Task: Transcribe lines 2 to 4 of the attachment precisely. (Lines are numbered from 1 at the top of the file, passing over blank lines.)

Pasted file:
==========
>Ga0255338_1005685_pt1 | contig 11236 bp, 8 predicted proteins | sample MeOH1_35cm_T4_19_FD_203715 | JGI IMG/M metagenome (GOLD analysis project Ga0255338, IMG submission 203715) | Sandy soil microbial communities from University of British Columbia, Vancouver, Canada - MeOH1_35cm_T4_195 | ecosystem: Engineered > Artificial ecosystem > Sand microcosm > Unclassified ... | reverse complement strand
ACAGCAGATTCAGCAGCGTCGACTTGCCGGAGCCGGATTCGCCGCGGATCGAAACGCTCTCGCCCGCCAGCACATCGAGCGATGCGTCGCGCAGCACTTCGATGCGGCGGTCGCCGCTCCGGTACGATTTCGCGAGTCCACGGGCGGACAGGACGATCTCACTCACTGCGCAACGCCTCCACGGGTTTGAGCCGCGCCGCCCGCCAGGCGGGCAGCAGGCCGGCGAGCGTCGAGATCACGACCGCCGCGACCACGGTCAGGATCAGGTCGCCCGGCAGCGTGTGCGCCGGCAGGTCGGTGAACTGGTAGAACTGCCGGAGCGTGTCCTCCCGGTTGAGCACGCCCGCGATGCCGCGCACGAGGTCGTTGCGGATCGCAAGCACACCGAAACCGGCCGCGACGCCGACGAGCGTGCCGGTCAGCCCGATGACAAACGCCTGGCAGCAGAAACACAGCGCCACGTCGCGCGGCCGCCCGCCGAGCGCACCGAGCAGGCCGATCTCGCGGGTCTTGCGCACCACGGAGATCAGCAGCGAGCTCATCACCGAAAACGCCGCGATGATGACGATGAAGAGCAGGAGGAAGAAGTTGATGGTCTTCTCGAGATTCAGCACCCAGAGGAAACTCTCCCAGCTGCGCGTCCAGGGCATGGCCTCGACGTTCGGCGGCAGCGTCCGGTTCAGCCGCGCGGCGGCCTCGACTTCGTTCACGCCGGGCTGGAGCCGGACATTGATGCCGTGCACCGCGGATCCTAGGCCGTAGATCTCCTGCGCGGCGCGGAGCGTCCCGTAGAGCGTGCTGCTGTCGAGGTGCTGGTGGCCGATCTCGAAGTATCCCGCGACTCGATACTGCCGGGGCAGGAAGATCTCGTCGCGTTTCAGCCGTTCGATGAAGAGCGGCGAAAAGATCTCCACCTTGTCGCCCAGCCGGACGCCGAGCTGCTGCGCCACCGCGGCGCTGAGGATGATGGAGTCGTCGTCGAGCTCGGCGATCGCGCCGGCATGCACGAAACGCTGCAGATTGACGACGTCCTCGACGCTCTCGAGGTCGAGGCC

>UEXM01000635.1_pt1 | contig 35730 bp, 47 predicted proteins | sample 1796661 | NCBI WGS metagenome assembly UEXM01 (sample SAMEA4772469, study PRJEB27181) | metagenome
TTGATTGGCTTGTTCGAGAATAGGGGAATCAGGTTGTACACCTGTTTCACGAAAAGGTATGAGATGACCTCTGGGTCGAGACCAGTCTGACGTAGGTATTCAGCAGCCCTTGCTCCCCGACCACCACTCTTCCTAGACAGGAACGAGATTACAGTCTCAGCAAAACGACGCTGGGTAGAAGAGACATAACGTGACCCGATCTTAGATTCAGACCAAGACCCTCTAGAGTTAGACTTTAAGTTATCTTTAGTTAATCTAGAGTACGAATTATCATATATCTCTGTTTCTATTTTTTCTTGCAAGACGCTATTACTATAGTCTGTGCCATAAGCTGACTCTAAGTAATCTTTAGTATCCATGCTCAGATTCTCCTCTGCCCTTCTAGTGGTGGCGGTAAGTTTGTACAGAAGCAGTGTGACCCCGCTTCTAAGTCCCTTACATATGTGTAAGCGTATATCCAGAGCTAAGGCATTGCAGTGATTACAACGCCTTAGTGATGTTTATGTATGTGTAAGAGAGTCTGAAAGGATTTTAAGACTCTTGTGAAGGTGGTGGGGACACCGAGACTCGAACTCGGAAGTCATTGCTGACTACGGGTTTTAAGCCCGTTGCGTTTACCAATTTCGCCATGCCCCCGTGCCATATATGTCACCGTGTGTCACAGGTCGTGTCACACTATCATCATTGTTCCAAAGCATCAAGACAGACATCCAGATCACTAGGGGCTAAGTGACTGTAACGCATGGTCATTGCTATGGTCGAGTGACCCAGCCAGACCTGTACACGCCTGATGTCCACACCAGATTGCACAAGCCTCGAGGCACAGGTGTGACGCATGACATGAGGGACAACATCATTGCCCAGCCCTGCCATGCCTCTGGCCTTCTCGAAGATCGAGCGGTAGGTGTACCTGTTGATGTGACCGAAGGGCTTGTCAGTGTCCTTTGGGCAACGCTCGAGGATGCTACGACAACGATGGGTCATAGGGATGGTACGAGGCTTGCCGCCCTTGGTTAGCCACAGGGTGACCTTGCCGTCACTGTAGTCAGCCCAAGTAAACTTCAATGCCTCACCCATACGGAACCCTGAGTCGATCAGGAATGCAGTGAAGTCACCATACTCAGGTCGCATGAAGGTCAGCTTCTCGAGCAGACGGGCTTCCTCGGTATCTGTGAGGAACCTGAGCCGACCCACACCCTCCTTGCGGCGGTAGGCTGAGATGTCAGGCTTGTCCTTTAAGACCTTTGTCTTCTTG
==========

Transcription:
ACAGCAGATTCAGCAGCGTCGACTTGCCGGAGCCGGATTCGCCGCGGATCGAAACGCTCTCGCCCGCCAGCACATCGAGCGATGCGTCGCGCAGCACTTCGATGCGGCGGTCGCCGCTCCGGTACGATTTCGCGAGTCCACGGGCGGACAGGACGATCTCACTCACTGCGCAACGCCTCCACGGGTTTGAGCCGCGCCGCCCGCCAGGCGGGCAGCAGGCCGGCGAGCGTCGAGATCACGACCGCCGCGACCACGGTCAGGATCAGGTCGCCCGGCAGCGTGTGCGCCGGCAGGTCGGTGAACTGGTAGAACTGCCGGAGCGTGTCCTCCCGGTTGAGCACGCCCGCGATGCCGCGCACGAGGTCGTTGCGGATCGCAAGCACACCGAAACCGGCCGCGACGCCGACGAGCGTGCCGGTCAGCCCGATGACAAACGCCTGGCAGCAGAAACACAGCGCCACGTCGCGCGGCCGCCCGCCGAGCGCACCGAGCAGGCCGATCTCGCGGGTCTTGCGCACCACGGAGATCAGCAGCGAGCTCATCACCGAAAACGCCGCGATGATGACGATGAAGAGCAGGAGGAAGAAGTTGATGGTCTTCTCGAGATTCAGCACCCAGAGGAAACTCTCCCAGCTGCGCGTCCAGGGCATGGCCTCGACGTTCGGCGGCAGCGTCCGGTTCAGCCGCGCGGCGGCCTCGACTTCGTTCACGCCGGGCTGGAGCCGGACATTGATGCCGTGCACCGCGGATCCTAGGCCGTAGATCTCCTGCGCGGCGCGGAGCGTCCCGTAGAGCGTGCTGCTGTCGAGGTGCTGGTGGCCGATCTCGAAGTATCCCGCGACTCGATACTGCCGGGGCAGGAAGATCTCGTCGCGTTTCAGCCGTTCGATGAAGAGCGGCGAAAAGATCTCCACCTTGTCGCCCAGCCGGACGCCGAGCTGCTGCGCCACCGCGGCGCTGAGGATGATGGAGTCGTCGTCGAGCTCGGCGATCGCGCCGGCATGCACGAAACGCTGCAGATTGACGACGTCCTCGACGCTCTCGAGGTCGAGGCC

>UEXM01000635.1_pt1 | contig 35730 bp, 47 predicted proteins | sample 1796661 | NCBI WGS metagenome assembly UEXM01 (sample SAMEA4772469, study PRJEB27181) | metagenome
TTGATTGGCTTGTTCGAGAATAGGGGAATCAGGTTGTACACCTGTTTCACGAAAAGGTATGAGATGACCTCTGGGTCGAGACCAGTCTGACGTAGGTATTCAGCAGCCCTTGCTCCCCGACCACCACTCTTCCTAGACAGGAACGAGATTACAGTCTCAGCAAAACGACGCTGGGTAGAAGAGACATAACGTGACCCGATCTTAGATTCAGACCAAGACCCTCTAGAGTTAGACTTTAAGTTATCTTTAGTTAATCTAGAGTACGAATTATCATATATCTCTGTTTCTATTTTTTCTTGCAAGACGCTATTACTATAGTCTGTGCCATAAGCTGACTCTAAGTAATCTTTAGTATCCATGCTCAGATTCTCCTCTGCCCTTCTAGTGGTGGCGGTAAGTTTGTACAGAAGCAGTGTGACCCCGCTTCTAAGTCCCTTACATATGTGTAAGCGTATATCCAGAGCTAAGGCATTGCAGTGATTACAACGCCTTAGTGATGTTTATGTATGTGTAAGAGAGTCTGAAAGGATTTTAAGACTCTTGTGAAGGTGGTGGGGACACCGAGACTCGAACTCGGAAGTCATTGCTGACTACGGGTTTTAAGCCCGTTGCGTTTACCAATTTCGCCATGCCCCCGTGCCATATATGTCACCGTGTGTCACAGGTCGTGTCACACTATCATCATTGTTCCAAAGCATCAAGACAGACATCCAGATCACTAGGGGCTAAGTGACTGTAACGCATGGTCATTGCTATGGTCGAGTGACCCAGCCAGACCTGTACACGCCTGATGTCCACACCAGATTGCACAAGCCTCGAGGCACAGGTGTGACGCATGACATGAGGGACAACATCATTGCCCAGCCCTGCCATGCCTCTGGCCTTCTCGAAGATCGAGCGGTAGGTGTACCTGTTGATGTGACCGAAGGGCTTGTCAGTGTCCTTTGGGCAACGCTCGAGGATGCTACGACAACGATGGGTCATAGGGATGGTACGAGGCTTGCCGCCCTTGGTTAGCCACAGGGTGACCTTGCCGTCACTGTAGTCAGCCCAAGTAAACTTCAATGCCTCACCCATACGGAACCCTGAGTCGATCAGGAATGCAGTGAAGTCACCATACTCAGGTCGCATGAAGGTCAGCTTCTCGAGCAGACGGGCTTCCTCGGTATCTGTGAGGAACCTGAGCCGACCCACACCCTCCTTGCGGCGGTAGGCTGAGATGTCAGGCTTGTCCTTTAAGACCTTTGTCTTCTTG